Razer BlackWidow Ultimate 2013 Edition Review
The market for mechanical gaming keyboards has exploded recently. It didn't seem that long ago that everyone was trading in their Model M's for something sleek and low-profile. Now the mechanical keyboards are back with a rightful bang, and a whole new generation of users are discovering how good the alternative could be.
Understandably it takes more than a good switch to excite the hearts of the instant-gratification generation, and the Razer BlackWidow Ultimate has plenty of tricks up its sleeve.
Build quality is outstanding. It's a weighty unit and nice and thick, so it will withstand an almighty beating without flexing or wobbling. With the on-the-fly macro recording and five dedicated keys for customisation you can get some decent use out of it without needing to install the Synapse 2.0 software. Although you definitely should. It's a great looking piece of software, that's very easy to use and everything is laid out in a clear and concise manner. It might seem like those qualities are obvious but, as anyone who has dealt with any software at all knows, that isn't always the case.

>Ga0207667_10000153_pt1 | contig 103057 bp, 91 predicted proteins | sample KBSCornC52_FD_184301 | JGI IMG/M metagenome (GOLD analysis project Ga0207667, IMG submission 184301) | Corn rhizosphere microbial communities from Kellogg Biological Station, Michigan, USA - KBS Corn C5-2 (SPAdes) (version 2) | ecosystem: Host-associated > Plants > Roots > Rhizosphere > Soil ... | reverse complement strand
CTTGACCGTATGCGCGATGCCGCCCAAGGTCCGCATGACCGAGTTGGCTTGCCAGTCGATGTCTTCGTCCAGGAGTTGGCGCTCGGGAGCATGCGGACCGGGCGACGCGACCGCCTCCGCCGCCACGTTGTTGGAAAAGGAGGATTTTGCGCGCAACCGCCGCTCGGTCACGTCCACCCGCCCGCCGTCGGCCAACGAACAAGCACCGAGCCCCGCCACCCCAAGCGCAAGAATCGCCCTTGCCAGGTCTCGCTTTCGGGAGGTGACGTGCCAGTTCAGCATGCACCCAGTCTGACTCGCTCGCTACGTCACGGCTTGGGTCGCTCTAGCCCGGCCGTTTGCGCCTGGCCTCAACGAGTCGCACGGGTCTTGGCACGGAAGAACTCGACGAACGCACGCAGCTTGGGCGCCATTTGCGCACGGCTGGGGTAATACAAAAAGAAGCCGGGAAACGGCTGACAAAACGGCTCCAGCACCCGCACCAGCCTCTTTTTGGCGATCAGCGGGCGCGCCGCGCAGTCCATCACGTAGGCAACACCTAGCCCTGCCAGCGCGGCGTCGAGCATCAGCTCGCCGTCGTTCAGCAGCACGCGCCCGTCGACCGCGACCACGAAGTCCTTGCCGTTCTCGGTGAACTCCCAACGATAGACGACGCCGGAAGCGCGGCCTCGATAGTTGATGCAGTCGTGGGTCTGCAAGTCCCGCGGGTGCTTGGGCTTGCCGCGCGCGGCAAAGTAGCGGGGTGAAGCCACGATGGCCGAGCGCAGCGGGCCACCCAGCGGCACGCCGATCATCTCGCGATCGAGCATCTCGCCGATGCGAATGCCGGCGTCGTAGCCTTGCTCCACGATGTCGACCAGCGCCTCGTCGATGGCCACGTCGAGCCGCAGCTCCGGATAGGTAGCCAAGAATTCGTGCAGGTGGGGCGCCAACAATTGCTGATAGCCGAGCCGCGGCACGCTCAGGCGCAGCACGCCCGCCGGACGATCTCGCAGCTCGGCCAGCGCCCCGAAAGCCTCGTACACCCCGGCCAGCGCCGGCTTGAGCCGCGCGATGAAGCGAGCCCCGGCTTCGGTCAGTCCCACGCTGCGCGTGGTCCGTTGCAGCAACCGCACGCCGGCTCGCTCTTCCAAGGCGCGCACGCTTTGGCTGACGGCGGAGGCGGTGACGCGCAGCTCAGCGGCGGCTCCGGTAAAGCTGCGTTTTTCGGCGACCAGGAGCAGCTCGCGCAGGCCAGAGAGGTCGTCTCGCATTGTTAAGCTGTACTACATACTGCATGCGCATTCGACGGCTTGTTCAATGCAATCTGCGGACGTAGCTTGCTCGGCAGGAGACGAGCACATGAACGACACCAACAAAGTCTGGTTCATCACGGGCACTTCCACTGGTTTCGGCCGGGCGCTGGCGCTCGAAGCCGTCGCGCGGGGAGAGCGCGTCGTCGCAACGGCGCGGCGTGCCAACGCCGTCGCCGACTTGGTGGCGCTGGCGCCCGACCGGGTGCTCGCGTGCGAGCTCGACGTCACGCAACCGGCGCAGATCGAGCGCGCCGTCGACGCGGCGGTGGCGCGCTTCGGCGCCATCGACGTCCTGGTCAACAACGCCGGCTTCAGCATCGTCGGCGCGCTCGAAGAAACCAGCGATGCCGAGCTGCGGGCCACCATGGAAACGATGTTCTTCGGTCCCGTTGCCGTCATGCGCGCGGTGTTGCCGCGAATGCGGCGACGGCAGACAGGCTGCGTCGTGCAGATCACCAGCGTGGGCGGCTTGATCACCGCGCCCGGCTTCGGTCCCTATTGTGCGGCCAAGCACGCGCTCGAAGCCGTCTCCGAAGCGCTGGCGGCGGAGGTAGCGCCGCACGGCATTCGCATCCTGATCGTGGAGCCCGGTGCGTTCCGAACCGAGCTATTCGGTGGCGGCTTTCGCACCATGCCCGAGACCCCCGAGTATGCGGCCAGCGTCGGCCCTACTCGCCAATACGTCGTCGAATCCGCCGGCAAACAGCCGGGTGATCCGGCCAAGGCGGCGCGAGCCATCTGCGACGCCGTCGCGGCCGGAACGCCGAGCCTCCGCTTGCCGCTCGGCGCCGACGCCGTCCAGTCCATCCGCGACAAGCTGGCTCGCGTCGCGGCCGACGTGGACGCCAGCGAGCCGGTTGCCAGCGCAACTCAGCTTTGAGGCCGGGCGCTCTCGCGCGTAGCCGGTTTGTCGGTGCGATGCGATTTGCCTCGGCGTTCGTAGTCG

We've often spoken about the glory that is to be found when typing on Cherry MX switches, and the BlackWidow is no exception. The noise from a mechanical keyboard is what usually puts people off, because they either remember the clicking of the old IBMs, or because it's seeped into the collective consciousness that is what they should sound like. Of course that's not the case at all usually, but with the BlackWidow it is. It's the first keyboard we've seen in some time to be equipped with the Cherry Blue variant, which provide an audible click when depressed. So as well as the slight noise you get from typing generally, there is also a deliberate click to aid in feedback. If this sounds like a deal-breaking issue, the BlackWidow Ultimate Stealth is identical to the model we're reviewing today, but has the Cherry MX Brown switches which don't click.
So it's built like a tank, the software is excellent and the lighting is uniform and bright. Alongside the well-placed headset and USB ports and the reasonable £110 price-tag, there is nothing to stop the Razer from belonging on anyone's shortlist. Whether you want the quiet of the Stealth version, or the tactile feedback of the Ultimate, you'll be pleased with the Razer BlackWidow and it earns our OC3D Gold Award.